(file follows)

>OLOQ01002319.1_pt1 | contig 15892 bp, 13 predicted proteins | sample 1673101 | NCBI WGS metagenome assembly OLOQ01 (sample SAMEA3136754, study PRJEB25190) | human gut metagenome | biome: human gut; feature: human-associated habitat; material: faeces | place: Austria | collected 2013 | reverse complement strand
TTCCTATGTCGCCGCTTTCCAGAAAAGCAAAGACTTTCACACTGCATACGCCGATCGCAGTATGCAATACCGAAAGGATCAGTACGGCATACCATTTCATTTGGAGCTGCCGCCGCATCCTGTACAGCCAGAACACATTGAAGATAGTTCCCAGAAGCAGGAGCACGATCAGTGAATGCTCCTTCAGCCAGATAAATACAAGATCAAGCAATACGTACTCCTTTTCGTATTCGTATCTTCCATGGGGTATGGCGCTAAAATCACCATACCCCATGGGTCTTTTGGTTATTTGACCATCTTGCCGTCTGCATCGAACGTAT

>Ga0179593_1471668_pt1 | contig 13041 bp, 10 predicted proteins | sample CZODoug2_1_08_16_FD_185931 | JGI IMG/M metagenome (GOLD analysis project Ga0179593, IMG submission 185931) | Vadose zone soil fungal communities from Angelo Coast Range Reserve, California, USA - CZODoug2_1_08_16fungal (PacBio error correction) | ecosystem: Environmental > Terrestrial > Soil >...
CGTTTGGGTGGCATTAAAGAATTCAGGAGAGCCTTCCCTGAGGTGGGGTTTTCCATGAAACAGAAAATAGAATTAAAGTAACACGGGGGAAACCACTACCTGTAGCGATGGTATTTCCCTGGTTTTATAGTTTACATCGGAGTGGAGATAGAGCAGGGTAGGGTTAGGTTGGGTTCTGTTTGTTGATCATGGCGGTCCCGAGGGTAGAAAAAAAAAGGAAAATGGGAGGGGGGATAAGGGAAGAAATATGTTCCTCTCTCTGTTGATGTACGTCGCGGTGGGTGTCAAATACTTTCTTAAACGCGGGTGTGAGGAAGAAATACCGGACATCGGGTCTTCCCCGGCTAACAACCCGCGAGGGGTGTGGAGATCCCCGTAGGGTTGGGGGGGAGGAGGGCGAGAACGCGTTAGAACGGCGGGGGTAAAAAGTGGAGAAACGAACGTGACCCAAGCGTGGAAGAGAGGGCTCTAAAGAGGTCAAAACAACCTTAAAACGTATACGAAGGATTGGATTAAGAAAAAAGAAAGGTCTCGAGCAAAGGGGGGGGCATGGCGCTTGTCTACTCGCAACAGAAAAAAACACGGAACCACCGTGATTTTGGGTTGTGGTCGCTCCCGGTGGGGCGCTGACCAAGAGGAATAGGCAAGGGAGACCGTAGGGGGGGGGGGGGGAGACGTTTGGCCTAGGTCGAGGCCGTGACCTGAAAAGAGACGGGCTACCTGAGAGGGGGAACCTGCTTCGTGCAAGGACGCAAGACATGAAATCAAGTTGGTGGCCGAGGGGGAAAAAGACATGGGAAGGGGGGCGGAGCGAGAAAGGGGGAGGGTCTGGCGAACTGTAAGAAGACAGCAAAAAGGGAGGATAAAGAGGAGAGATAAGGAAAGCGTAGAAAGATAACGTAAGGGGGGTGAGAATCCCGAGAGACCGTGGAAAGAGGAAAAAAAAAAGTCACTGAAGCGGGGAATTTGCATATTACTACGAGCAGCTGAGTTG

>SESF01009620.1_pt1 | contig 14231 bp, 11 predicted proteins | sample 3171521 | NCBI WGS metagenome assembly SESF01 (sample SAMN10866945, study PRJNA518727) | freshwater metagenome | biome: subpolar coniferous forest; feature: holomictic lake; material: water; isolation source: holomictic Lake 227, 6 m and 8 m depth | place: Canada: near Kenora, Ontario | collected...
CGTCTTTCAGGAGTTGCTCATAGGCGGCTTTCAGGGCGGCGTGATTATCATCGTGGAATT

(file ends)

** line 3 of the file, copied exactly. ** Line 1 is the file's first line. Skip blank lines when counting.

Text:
>Ga0179593_1471668_pt1 | contig 13041 bp, 10 predicted proteins | sample CZODoug2_1_08_16_FD_185931 | JGI IMG/M metagenome (GOLD analysis project Ga0179593, IMG submission 185931) | Vadose zone soil fungal communities from Angelo Coast Range Reserve, California, USA - CZODoug2_1_08_16fungal (PacBio error correction) | ecosystem: Environmental > Terrestrial > Soil >...